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This article previously ran in Real Detroit Weekly Magazine

Forefathers of the Detroit St. Patrick’s Day Party

By John Horn

When the St. Patrick’s Day Parade (3/13) and St. Patrick’s Day itself (3/17) rolls around, if you’re not immersed in the reverie along Michigan Avenue, you better have plans to hit one the biggest, most legendary St. Patty’s Day parties around.

Arguably one of the most recognizable Irish bars in the Detroit, the Old Shillelagh set the bar — or, in this case, the short, heavy wooden club — years ago and continues to be one of the true gems on St. Patrick’s Day. And now, for the first time, that same epic party vibe that is the epicenter of every 3/17, can now be experienced on Parade Day as well.

“We are opening our tents this year for the first time on parade Sunday,” says manager Shellie Lewis. “We will be running our shuttle bus to the parade route, before and after the parade, all day and all night. ”

Party people are going to have their hands full (we’re pretty confident you can handle it) with the bevy of St. Pat’s Day/Parade day-related activity the Old Shillelagh is providing. First, the Saturday prior to 3/17 (that would be 3/12, the day before the parade on Michigan Ave.), the Old Shillelagh hosts a warmup party called St. Practice Day. You won’t sound like Allen Iverson eschewing this type of practice. No, you’ll be throwing down some Guinness in Greektown.

They roll out the tents and live entertainment starts upstairs at 2 p.m. on St. Practice Day. The tents open at 8 p.m., with live Irish music and DJs all night.

Hit reset the next for the 53rd annual Detroit St. Patrick’s Day Parade, where you can party in the Shillelagh’s tent all Sunday.

And after that, four days later, the biggest Irish holiday of them all gets down on 3/17. The Shillelagh’s St. Pat’s party leaves guests wanting for nothing. And Shellie sets everything clear right up front about this legendary party.

“There is no green beer,” she says. “Guinness, car bombs, Smithwyck’s, Harp and lots of Jameson,” she says, reeling off the official breakfast of party people everywhere.

And speaking of breakfast, the Old Shillelagh serves it all morning on 3/17. Keep yourself nourished throughout the rest of the day (oh, there’s really no reason to leave) with their authentic corned beef sandwiches and juicy cheeseburgers.

They open at 7 a.m. and get full pretty quickly. The tents open at 8 a.m. And you should probably know something about those tents. The Old Shillelagh was the first Detroit bar to implement the outdoor tent for St. Patrick’s Day, doing so 20 years ago. They did it for five years before anyone else followed suit.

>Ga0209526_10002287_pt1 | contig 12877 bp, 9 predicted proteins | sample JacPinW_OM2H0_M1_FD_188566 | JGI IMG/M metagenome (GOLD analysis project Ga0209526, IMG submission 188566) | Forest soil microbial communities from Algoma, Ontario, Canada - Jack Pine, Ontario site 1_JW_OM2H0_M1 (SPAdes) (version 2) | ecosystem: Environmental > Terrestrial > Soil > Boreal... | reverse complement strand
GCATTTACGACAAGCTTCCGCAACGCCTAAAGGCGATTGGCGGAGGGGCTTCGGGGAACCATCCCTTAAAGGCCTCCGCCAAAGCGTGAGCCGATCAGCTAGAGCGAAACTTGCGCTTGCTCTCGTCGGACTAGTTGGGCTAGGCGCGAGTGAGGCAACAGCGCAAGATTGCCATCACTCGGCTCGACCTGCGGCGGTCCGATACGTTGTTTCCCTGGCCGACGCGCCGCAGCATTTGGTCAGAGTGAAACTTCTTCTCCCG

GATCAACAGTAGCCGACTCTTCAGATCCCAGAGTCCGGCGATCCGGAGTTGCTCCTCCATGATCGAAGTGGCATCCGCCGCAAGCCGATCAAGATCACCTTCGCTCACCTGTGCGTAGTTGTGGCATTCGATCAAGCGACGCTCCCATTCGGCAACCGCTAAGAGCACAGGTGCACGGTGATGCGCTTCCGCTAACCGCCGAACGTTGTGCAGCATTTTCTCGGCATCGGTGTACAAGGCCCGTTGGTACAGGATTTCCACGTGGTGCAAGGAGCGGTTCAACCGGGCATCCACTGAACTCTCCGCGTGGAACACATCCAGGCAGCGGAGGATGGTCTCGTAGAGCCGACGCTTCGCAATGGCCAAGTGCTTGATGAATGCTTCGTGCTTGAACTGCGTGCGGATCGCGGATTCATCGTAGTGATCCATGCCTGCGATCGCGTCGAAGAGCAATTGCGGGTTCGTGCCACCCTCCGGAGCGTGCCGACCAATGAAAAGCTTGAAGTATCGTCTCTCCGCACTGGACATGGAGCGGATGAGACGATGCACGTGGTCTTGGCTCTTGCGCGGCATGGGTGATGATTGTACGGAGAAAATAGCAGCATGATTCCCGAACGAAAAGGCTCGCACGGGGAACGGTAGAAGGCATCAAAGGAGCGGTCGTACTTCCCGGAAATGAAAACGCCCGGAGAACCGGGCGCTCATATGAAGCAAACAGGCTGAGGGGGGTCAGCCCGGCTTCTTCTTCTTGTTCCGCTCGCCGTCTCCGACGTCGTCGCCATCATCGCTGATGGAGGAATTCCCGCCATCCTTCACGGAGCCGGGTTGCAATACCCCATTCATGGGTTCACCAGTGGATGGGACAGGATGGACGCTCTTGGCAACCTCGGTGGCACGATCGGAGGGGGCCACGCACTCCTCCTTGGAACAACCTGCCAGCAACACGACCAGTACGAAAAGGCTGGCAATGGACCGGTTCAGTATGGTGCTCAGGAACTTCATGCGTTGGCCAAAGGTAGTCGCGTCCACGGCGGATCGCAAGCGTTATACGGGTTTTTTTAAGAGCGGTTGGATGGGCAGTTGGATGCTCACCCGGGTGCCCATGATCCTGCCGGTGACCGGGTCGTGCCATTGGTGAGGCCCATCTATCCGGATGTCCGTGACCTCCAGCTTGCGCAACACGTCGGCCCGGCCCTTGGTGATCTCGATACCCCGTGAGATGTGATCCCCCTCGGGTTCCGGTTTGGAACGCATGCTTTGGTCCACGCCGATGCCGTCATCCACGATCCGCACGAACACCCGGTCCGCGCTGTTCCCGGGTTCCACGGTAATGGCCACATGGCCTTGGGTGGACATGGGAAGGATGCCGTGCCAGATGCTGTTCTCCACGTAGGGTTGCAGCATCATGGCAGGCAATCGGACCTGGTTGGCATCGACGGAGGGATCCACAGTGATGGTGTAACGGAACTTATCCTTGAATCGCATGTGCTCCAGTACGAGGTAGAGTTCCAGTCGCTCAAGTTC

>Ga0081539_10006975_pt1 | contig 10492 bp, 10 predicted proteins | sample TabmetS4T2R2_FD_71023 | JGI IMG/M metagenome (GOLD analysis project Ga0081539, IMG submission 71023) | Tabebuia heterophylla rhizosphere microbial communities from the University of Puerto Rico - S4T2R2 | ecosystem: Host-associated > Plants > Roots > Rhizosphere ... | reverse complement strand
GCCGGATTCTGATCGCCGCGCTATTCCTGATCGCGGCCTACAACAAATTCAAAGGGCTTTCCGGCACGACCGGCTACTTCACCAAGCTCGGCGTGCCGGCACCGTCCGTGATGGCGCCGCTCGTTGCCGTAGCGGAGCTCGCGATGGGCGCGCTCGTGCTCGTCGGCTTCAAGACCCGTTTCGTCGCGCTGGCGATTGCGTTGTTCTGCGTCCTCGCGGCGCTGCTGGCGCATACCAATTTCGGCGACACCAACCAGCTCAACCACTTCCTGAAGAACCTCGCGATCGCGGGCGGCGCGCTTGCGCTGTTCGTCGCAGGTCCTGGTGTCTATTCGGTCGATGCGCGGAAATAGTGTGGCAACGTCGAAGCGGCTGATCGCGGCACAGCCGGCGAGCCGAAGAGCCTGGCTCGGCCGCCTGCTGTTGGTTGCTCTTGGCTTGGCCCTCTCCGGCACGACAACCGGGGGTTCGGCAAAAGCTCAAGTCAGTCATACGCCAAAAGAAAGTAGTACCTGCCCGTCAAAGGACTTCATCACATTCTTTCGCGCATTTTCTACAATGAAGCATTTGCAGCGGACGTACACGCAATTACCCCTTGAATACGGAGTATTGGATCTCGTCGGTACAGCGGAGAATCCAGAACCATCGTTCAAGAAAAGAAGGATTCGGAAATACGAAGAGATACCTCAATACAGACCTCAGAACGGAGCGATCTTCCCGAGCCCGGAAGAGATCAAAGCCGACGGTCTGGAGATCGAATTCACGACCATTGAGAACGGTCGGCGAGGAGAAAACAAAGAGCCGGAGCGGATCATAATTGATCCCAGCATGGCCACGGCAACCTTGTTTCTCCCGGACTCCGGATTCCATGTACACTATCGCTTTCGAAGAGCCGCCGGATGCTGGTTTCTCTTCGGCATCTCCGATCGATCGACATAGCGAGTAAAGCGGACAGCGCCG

And from within those tents, you’ll hear the fantastic Irish music of Billy Dixon, as well as other traditional music and some top 40 stuff mixed in.

Approximately 5,000-6,000 people come through the Old Shillelagh’s door on 3/17, and you can expect a hearty, fun crowd on the days leading up to St. Patrick’s Day as well, including parade day.

That’s a lot of great party-hosting. For Shellie, though her take on it all is rooted in such sublime simplicity, it’s nearly poetic.

“We just throw parties,” she says. “That’s what we do; huge parties in our bar.”

And for that, you should thank them.

 

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This article previously ran in Real Detroit Weekly Magazine

The definitive neighborhood bar

By John Horn

If you like snotty, clique-y, unfriendly bar crowds and the pretentious nonsense that comes with them, then you’ll probably hate the Corktown Tavern.

Now that we’ve established that you’re (somewhat) well-adjusted and prefer your bar crowds to be composed of real, like-minded individuals with the same agenda (catch a buzz; have a good time), then you probably already know about Corktown Tavern. And if you don’t, you’re going to want to familiarize yourself with one of the true Detroit neighborhood bars in the city.

“It’s a loose, fun atmosphere,” says Owner Tony Maisano. “Good music, good drinks and good people.” Corktown operates, literally, on two levels. Downstairs, you have the long bar and a smattering of TVs with people hanging out, drinking, comiserating and generally enjoying bar-inspired mirth. The upper level is home to live music, generally Thursdays through Saturdays, and showcases everyone from local bands to national acts. Pick one level or the other; or do both.

“The neat thing about our place is that it has two floors,” Maisano says. “Even if you want to come and have a drink, there is no cover, ever. You pay the cover upstairs. It’s almost a private thing up there.”

That private thing upstairs will usually run you no more than $5 and will afford to you the opportunity to see anyone from Eddie Spaghetti and/or Hugh Cornwell of the Supersuckers to Panama, a Cleveland-based Van Halen tribute band.

“One of the other benefits is that we keep it fair with the bands in that they keep 100 percent of the door,” Maisano says. “We never take out for sound guys and other BS like that. My motto is: ‘You’re the music, you brought the people, you make that money. I’m in the business of selling booze, I keep that money.'”

It must be working, because Corktown Tavern has to it a no-nonsense, relaxed environment. Ownership encourages — and patrons oblige — a fun, upbeat atmosphere. A happy hour typically runs from 8 p.m.- 9 p.m., before bands start to play. There is always some sort of $2 domestic beer special, as well as a shot/drink special, which is usually the call of the bartender working that night.

In addition to live music upstairs toward the end of the week and into the weekend, Scotty from the Amino Acids DJs every Monday night.

Want to support something local? Throw a couple of bucks and couple of hours into helping sustain the unpretentious fun at Corktown Tavern.

 

 

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